Located in semi-arid Eastern Kenya, Machakos county is home to the Umatui amazing site women group. The group comprises 15 members who mainly grow tomatoes, cowpeas, pigeon peas, and maize. It is among eight other women groups working with Katoloni Community Based Organisation (CBO), a non governmental organization under infonet biovision. The CBO runs a mobile Plant Clinic in Machakos county, Kenya and mostly targets organized farmer groups.
Women play a critical and potentially transformative role in agricultural growth in developing countries, but they face persistent obstacles and economic contraints which limit their full inclusion in agriculture. The FAO suggest that closing the gender gap in access to productive resources could increase agricultural output in the developing world by 2.5-4%, reducing the number of undernourished people by 12-17%. Women in Sub-Saharan Africa and South Asia produce more than half of all the food grown worldwide. Empowering women in agriculture is fundamental to achieving the global goals.
The Pest Smart program aims to enable farmers, particularly women and marginalized groups, to become resilient against potential pests and diseases outbreaks due to climate change.
The Pest Smart program promotes the adoption of climate-smart practices that manage pests and diseases, and empowers women to be actively involved in the decision-making process. It also serves as a platform to build the capacity and encourage participation of women farmers in dealing with pests and diseases (P&D).
“I would like to see the scientist working on beans; do you know where I can find him?” I got asked this question more times that I could count.
As a young female African researcher working in Malawi for an international agriculture research organization, my office was the first in a long corridor of offices where we were hosted by the National Research Organization. In the eyes of the regular visitors to the office, I did not fit the image of an agricultural scientist.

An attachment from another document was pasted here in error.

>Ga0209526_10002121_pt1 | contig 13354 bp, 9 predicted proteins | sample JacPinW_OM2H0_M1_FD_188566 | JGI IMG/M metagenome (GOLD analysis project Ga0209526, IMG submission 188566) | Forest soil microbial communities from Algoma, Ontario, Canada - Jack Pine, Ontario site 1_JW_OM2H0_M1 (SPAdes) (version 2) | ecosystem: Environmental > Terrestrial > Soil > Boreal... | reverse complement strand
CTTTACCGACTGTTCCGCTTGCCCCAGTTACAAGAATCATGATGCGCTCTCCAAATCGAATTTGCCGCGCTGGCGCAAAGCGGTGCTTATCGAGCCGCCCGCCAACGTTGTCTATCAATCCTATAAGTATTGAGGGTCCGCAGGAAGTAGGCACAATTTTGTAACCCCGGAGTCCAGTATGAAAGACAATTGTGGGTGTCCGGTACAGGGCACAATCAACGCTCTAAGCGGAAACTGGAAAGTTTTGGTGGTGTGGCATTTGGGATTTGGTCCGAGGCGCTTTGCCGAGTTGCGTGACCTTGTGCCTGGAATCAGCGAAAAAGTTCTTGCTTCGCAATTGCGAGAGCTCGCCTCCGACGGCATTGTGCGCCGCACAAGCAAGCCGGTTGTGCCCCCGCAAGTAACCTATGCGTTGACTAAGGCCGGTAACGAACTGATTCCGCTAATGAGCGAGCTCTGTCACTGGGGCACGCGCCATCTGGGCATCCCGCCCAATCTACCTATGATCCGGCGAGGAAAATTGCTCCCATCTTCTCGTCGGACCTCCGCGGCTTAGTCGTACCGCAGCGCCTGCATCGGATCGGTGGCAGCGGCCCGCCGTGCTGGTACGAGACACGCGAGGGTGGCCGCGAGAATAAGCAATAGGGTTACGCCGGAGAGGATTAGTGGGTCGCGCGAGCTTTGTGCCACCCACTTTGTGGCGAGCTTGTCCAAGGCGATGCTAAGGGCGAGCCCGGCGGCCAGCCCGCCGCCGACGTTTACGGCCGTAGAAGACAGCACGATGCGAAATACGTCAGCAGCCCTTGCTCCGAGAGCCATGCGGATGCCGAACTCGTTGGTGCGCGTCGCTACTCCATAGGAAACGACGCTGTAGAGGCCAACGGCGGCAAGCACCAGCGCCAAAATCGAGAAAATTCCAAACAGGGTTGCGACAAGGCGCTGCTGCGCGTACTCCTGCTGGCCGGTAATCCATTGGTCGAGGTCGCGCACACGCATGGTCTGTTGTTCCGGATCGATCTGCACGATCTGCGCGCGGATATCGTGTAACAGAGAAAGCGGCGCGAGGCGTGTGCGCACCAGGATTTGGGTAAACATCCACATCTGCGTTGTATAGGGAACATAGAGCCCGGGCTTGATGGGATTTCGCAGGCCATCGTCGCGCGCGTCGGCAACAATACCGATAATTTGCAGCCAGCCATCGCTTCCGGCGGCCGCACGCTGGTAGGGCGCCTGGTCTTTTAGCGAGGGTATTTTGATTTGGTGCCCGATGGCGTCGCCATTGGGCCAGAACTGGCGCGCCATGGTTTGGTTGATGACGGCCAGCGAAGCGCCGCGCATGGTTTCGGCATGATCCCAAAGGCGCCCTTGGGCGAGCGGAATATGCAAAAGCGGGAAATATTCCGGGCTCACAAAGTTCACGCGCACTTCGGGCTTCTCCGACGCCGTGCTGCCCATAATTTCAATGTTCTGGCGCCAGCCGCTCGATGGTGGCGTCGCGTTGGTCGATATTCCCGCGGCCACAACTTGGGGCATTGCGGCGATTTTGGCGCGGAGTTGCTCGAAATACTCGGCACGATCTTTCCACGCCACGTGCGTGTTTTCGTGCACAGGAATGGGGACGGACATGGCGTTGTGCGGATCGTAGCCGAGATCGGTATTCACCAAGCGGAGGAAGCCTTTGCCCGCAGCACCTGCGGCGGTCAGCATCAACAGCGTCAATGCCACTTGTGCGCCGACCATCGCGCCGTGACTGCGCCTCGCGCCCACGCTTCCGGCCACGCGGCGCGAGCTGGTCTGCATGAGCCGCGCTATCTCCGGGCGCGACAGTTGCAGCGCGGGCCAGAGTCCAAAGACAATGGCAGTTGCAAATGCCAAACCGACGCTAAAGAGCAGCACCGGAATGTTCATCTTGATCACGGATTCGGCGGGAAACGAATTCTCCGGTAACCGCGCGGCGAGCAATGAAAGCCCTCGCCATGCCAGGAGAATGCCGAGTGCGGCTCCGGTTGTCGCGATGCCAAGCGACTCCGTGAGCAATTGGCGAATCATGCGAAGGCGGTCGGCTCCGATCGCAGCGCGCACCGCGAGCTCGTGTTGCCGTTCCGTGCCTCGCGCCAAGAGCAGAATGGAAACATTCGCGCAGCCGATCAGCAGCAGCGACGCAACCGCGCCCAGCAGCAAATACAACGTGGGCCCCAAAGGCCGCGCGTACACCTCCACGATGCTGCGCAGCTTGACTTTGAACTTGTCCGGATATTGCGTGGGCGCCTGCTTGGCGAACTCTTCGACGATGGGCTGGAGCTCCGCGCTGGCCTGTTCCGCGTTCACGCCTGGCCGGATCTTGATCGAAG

A recent study by the International Food Policy Research Institute shows that in 2014, only 24 percent of researchers working in the agricultural sciences were women, and only 17 percent of those in leadership positions were women in a sample of 40 sub-Saharan African countries. This matters because the evidence shows that better jobs for women in agriculture leads to higher wages and greater decision making — which ultimately has a positive impact on the ways households spend money on children’s nutrition, health, and education. Having more women in agricultural research also ensures that this workforce is representative of its client base: Smallholder farmers, the majority of whom are women.
Efforts to help developing countries increase their food security and to empower women should be considered together as both are dependent on one another. The FAO has said that if women had the same resource access in agriculture as men then food output in developing countries would increase by enough to pull 100-150 million people out of hunger (FAO Report). By comparing the work by BirdLife and Plantwise’s own plant clinics (plant clinics around the world) you begin to see the first signs of how empowering women can lead to increased food security.
Recently a project in Paraguay by Nature Canada (partnered with BirdLife) helped 478 women farmers in efforts to promote sustainable agriculture in the region. They aimed to balance conservation objectives, such as preventing deforestation and monocultures, with benefiting farmers.
They were successful in this and were also able to improve the awareness of gender equality as well as the rights of women. It has led to some women actively demanding their rights be respected and the formation of 10 committees by the women farmers who have successfully obtained municipal recognition.